"It takes a lot of gumption on the part of a building owner and real good capital to do it right," John said.
Wheeler, who now works for ESM Civil Engineering, said he's seen the excitement of historic building restoration in the lives of several building owners through the years.
He said he's seen it in Tim and Lilly Kay, who own the old New York Cafe building that houses the China Inn on the first floor at Third Avenue and Main Street. He said they are planning to remodel and restore the building, including changing its second floor into a mix of business and residential spaces.
The building was completed in 1910-11 era. The Kays came to Wheeler for advice.
"They are looking at the work in the long term; they have an excitement about having a vision about what their building can look like," Wheeler said.
He estimates there are 12 buildings in the downtown historic district that have under-utilized space, many having been former hotels. Some building owners, such as the Clymer Museum of Art, have future plans for such development, others have already done it, like the Gallery 1 Visual Arts Center.
Wheeler said restoration and remodeling projects have the challenge of meeting several building and safety codes that didn't exist when the buildings were first built. That creates a need for ample financial resources, he said.
Wheeler said a higher level of cooperation between all parties - public and private - is needed "to make things happen in downtown," including restoration and reuse.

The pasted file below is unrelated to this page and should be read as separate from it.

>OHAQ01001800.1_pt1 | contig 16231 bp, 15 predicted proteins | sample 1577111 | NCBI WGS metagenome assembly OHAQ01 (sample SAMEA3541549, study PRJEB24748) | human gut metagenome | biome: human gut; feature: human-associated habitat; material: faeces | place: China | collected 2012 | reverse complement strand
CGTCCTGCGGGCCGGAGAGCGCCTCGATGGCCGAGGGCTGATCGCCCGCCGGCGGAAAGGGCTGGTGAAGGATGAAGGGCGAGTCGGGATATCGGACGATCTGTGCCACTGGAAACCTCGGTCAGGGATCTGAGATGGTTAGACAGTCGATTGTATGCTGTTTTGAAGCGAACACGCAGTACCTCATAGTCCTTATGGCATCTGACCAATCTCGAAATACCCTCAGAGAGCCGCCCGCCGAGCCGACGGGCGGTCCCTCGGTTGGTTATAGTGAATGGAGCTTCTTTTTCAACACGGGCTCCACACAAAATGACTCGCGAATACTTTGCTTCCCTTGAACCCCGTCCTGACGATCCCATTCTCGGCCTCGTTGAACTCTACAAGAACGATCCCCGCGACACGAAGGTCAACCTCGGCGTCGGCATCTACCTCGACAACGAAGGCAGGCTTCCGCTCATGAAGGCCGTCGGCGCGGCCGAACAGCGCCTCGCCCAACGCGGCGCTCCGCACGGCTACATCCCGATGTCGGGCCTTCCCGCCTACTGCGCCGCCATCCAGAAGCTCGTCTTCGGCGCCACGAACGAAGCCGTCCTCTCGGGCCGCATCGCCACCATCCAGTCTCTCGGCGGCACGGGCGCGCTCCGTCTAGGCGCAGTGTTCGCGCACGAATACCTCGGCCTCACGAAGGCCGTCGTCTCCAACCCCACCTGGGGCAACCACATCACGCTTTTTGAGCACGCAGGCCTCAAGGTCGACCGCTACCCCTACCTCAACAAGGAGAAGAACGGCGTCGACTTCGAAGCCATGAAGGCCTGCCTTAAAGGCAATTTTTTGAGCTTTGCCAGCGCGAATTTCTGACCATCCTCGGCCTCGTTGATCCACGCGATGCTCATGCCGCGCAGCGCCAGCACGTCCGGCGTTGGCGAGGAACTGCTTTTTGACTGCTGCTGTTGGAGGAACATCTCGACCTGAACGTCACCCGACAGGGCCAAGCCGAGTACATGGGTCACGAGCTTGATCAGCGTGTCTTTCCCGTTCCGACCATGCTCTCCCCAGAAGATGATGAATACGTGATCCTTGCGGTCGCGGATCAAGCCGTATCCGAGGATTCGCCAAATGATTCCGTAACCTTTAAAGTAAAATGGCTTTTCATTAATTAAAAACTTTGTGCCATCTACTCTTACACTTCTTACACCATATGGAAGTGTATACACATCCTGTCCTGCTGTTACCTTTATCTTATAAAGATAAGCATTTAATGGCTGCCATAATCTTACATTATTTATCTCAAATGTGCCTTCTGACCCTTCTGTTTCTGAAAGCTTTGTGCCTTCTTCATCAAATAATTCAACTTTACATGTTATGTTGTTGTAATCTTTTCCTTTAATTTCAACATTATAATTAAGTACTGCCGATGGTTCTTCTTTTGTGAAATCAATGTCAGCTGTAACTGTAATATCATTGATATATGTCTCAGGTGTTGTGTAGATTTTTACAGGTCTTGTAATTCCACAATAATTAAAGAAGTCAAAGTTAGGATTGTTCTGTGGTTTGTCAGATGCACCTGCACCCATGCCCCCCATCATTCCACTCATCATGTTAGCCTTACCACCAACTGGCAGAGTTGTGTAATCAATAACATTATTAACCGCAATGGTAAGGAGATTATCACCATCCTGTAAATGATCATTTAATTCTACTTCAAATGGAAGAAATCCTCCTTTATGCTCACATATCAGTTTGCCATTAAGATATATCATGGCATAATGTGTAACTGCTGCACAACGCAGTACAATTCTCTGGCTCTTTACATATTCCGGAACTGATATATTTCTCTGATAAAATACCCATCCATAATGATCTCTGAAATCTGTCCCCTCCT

"There needs to be a certain level of community confidence," he said. "There needs to be much more organization in a project upfront."
Not all second stories will play well for apartments, he said, and these should be seen as future public spaces for meetings, conventions, conferences and special events.
Wheeler said the strength of downtown and its historic structures can be found in their uniqueness which is highly attractive to long-term business and residential development.
During a recent tour of two, old second stories in downtown that Wheeler guided, he told local residents that if they look carefully at the old, fading interiors, they can visualize Ellensburg's past.
"And if you look a little harder, and squint a little more, you can see Ellensburg's future," he said.